Digital predictions for 2016
As 2015 draws to a close, we have been thinking about the year ahead and what key trends will dominate over the next 12 months. Below are our key predictions for digital PR in 2016.
Businesses will adopt social for internal purposes: Social networks such as Slack are helping businesses around the world strengthen their internal communications through messaging and document sharing. Expect competition to come from Facebook as it rolls out ‘Facebook at Work’ in the New Year, a tool to allow users to be connected to a work facing Facebook and a personal one without mixing them. More details about the service will be released over the coming months.
Video and live-streaming will dominate: Video will be absolutely key in 2016 and in particular, live streaming. Facebook is currently rolling out live broadcasting capabilities, to rival Meerkat and the Twitter owned Periscope. Dubbed ‘Facebook Live’, it is expected to dominate other live streaming options and change the way Facebook users engage with the platform indefinitely. Live streaming can be used by businesses in a number of ways, from hosting interviews to broadcasting panel talks and industry events. The increasing value placed on live content may impact some of the social practices businesses use, for example, scheduling posts in advance.
More e-commerce features will become available: Facebook and Pinterest are two brands which have introduced ‘buy’ features to their users. Now users who see something they like in a sponsored post can click to buy the product without leaving the app. By the end of the year, most brands will increase investment on ‘buy buttons’ as part of their digital advertising campaigns as we should see more exciting developments within this field.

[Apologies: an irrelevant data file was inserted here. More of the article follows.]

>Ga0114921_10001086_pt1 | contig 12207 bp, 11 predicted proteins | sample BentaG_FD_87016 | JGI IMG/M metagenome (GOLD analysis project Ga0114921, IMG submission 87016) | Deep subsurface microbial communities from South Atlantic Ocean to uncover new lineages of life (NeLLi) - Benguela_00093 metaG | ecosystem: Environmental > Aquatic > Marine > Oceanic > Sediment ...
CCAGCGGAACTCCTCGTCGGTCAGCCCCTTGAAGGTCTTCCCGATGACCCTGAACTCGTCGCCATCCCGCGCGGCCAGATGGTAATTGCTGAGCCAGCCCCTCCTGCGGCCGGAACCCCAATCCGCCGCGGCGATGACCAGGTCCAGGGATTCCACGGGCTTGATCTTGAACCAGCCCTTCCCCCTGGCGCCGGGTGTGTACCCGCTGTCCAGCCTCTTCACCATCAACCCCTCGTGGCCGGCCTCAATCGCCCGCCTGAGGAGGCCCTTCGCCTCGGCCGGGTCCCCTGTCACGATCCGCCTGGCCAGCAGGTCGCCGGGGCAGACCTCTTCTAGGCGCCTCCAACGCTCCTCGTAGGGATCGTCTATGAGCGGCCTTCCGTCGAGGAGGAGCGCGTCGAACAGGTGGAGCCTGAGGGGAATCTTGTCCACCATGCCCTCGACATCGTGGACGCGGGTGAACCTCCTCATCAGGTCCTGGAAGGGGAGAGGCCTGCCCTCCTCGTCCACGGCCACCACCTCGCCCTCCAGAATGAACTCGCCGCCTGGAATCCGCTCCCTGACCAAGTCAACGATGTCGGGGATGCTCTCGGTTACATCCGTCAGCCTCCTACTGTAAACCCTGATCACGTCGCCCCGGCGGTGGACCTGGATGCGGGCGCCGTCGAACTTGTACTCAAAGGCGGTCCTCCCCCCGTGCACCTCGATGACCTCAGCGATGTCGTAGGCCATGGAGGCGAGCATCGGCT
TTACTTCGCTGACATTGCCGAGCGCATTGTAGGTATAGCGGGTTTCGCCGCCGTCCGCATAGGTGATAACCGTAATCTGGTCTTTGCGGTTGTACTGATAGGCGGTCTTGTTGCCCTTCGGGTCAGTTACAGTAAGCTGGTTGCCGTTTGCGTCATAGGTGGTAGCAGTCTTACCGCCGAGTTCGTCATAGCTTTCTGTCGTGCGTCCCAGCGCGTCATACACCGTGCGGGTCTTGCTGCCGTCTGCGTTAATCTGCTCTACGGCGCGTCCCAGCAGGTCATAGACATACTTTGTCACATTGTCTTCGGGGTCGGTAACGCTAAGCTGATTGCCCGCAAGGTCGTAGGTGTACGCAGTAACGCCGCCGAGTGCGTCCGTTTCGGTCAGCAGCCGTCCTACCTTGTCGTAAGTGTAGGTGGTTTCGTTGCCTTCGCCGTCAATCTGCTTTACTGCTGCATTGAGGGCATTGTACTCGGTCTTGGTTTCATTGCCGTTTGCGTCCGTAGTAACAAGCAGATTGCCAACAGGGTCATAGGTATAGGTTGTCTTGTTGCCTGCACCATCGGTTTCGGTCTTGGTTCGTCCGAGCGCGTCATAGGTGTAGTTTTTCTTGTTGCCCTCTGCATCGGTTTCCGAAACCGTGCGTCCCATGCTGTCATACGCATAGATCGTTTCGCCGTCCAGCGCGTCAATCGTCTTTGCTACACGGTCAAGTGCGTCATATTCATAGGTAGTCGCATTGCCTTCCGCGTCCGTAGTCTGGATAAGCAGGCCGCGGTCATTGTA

Digital advertising spend will increase: We expect to see a rise in social media advertising spend in 2016 as organic growth becomes increasingly harder to achieve (though not yet impossible). We should also see platforms such as Facebook and Twitter allowing more advertising functions such as pop-ups. It will be interesting to see how advertising is affected by ad-blocking software, which currently poses a huge threat to it.
Opportunities with Augmented Reality (AR) will grow: Earlier this year, the New York Times developed an AR app which was more popular than any other app a news organisation had developed. Viewing augmented reality can now be done relatively cheaply, and hopefully soon developing virtual worlds may be too. The impact on brands and businesses could be huge – some retailers have already begun exploring how the technology can be used to drive sales and improve customer experience.